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MILITANTS, ARTISTS, POETS

Jim Burns

 

Paperback 6" x 9" 230pp 

ISBN  978-0-913144-12-8  published March 2020

It’s difficult to get away from Paris when writing about art, and several reviews in this collection inevitably refer to the city, though not only for art but also for the cafés, cabarets and other locations where artists and writers met to socialise. Paris wasn’t the only place where such activity happened, so London, Berlin, New York, and several other cities also come into view. As a background to what went on artistically in Paris there is a review of a book dealing with the “vice, crime and poverty” which shows that it was all there while the painters and poets and their patrons carried  on their conversation. This isn’t to single out Paris for its perversities, and the review of  writing from nineteenth century Prague shows that prostitution and its perils thrived there.

As before, I’ve taken the liberty of including a handful of short prose pieces. They’re not stories, in the strict sense of the word, and perhaps “sketches” best describes them? And there are a couple of articles about forgotten individuals from the world of jazz. The period they came from, the mid and late-1940s into the early-1950s, had its influence on me. As Gilbert Sorrentino put it, “Bop, for me, was the entrance into the general world of culture”.   

 

Comments on previous collections:

“This collection of essays and reviews is an entertaining homage to bohemia by one of its own. Jim Burns – a veteran fringe poet recently celebrated in these pages as `an offbeat prowler’ – takes a `personal’ look at various post-Second World War writers, artists, musicians and patrons whose talents and innovations have been obscured by the glare of their more famous contemporaries.”

                                                                                                                          Times Literary Supplement

“This seventh collection of essays and reviews by poet and editor Jim Burns reinforces his reputation as a curator of neglected culture, an archivist of unremembered events and an advocate of overlooked artists. It includes pieces on unjustly ignored poets, forgotten jazz musicians, the secret state and the short-lived but influential `little magazines’ of the post-war era……Burns’s infectious passion is moderated by his critical rigour.”

                                                                                                                           Morning Star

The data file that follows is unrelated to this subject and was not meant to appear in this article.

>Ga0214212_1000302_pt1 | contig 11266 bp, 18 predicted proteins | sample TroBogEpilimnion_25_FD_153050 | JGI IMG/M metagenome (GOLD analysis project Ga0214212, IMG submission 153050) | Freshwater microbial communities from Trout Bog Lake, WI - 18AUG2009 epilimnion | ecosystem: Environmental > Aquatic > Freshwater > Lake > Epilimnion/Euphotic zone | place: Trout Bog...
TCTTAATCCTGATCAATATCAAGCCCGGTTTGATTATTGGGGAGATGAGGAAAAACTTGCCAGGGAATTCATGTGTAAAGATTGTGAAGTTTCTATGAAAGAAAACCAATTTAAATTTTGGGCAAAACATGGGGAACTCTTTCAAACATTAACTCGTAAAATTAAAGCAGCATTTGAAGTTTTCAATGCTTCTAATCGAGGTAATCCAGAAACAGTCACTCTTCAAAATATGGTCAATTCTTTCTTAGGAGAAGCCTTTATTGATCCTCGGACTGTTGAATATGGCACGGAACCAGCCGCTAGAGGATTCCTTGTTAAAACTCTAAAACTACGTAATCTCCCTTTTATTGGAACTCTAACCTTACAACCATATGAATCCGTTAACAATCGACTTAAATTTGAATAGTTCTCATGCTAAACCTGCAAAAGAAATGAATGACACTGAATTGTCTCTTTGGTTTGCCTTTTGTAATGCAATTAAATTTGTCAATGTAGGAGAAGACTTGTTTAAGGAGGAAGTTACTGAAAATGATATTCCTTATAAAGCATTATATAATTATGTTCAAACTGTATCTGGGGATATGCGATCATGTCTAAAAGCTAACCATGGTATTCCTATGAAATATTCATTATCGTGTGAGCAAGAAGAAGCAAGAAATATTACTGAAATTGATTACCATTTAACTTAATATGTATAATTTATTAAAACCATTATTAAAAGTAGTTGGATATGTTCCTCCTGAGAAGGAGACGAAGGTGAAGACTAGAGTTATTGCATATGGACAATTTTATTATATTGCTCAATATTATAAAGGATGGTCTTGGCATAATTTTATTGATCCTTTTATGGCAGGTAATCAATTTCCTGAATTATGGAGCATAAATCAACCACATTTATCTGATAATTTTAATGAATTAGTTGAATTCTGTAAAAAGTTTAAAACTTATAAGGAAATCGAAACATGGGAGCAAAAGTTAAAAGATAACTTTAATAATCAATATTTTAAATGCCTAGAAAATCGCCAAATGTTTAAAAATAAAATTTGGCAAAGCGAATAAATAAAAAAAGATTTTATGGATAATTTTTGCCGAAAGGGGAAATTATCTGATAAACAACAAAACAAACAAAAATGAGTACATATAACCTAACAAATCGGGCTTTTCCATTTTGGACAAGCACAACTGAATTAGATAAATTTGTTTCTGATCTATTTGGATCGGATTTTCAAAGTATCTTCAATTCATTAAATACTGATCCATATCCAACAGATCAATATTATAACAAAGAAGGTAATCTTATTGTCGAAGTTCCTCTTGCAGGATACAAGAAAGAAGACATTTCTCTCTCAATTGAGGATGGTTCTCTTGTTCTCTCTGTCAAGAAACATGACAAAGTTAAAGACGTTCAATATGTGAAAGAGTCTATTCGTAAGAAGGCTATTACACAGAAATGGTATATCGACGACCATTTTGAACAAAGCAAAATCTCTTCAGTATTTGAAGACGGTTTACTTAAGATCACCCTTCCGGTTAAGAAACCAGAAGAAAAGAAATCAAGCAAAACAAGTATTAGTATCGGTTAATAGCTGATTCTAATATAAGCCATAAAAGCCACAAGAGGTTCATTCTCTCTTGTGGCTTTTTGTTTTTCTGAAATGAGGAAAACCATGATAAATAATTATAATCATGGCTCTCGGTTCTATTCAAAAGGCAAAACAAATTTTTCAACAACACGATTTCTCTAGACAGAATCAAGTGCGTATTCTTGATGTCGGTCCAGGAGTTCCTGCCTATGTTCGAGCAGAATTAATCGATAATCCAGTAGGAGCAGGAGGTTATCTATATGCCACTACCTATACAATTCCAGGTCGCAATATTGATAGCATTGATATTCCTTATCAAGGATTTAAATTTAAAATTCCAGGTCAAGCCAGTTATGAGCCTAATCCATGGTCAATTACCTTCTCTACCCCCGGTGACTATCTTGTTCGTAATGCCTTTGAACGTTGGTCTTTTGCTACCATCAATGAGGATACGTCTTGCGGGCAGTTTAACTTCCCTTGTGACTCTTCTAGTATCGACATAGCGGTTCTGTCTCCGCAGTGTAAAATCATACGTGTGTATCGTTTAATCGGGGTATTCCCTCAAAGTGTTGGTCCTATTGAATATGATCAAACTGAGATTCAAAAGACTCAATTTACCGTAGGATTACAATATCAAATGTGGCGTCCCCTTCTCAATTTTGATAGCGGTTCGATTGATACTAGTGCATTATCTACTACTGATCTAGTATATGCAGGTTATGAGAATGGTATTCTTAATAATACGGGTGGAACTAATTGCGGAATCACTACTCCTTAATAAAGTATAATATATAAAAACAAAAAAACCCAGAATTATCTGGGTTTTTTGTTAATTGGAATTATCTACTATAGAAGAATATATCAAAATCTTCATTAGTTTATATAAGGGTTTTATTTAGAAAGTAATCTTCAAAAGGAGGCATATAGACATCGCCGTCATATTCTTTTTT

“If there is anyone who knows who more than Burns about 20th century small presses, journals, now-forgotten writers, artists and jazz musicians I have yet to meet them. I can’t be the only person for whom his collections of essays on the byways of modern literature etc. form a vade mecum.”

                                                                                                                            Londongrip

“What Jim Burns seems to do very well is dust off the years from forgotten figures, the neglected, the overlooked, even those who never truly reached any level of recognition.  Burns see in many of them qualities that have been missed.”

                                                                                                                            Beat Scene

“Burns is good at contextualisation and uncovering neglected sources in order to examine received perceptions.”

 

 CONTENTS

St Ives : The Art and the Artists

Creative Tensions : The Penwith Society

Arthur Caddick

Impressionism in the Age of Industry

Pin-Ups: Toulouse-Lautrec

Van Gogh in 50 Paintings

Colour and Light: Henri-Edward Cross

The Women Who Inspired London Art

Lotte Laserstein

Sophie Taeuber-Arp

Into the Night: Cabarets and Clubs in Modern Art

Creative Gatherings : Meeting Places of Modernism

Artists Quarter

Provisional Avant-Gardes

The Institutions of Russian Modernism

Darkness: A Cultural History

Whitechapel Noise

Staging Life: The Manchester Playwrights

Street Songs

Tony Roberts: The Taste of My Mornings

Writing from 19th century Prague

Dreamers: When Writers Took Power

The 19th century Underworld

Vice, Crime and Poverty

More Rivals of Sherlock Holmes

The Popular Front Novel in Britain 1934-1940

Cold Warriors: Writers and the Cold War

Prague Spring 1968

The Lost Girls : Love, War & Literature

Blitz Writing

Jack Kerouac: Lonesome Traveller

Looking for Kerouac

Underground with the Hippies

Easy Living

Mimeographing Move 1964-1968

London in Verse

New British Poetry 1968-1988

Some Poets

From the Forgotten Forties

Who Remembers Doug Mettome?

The Good Old Days

The Barmaid

Corporal Ollerton

Sweet Saturday Night

On the Scene

The Drifter

 

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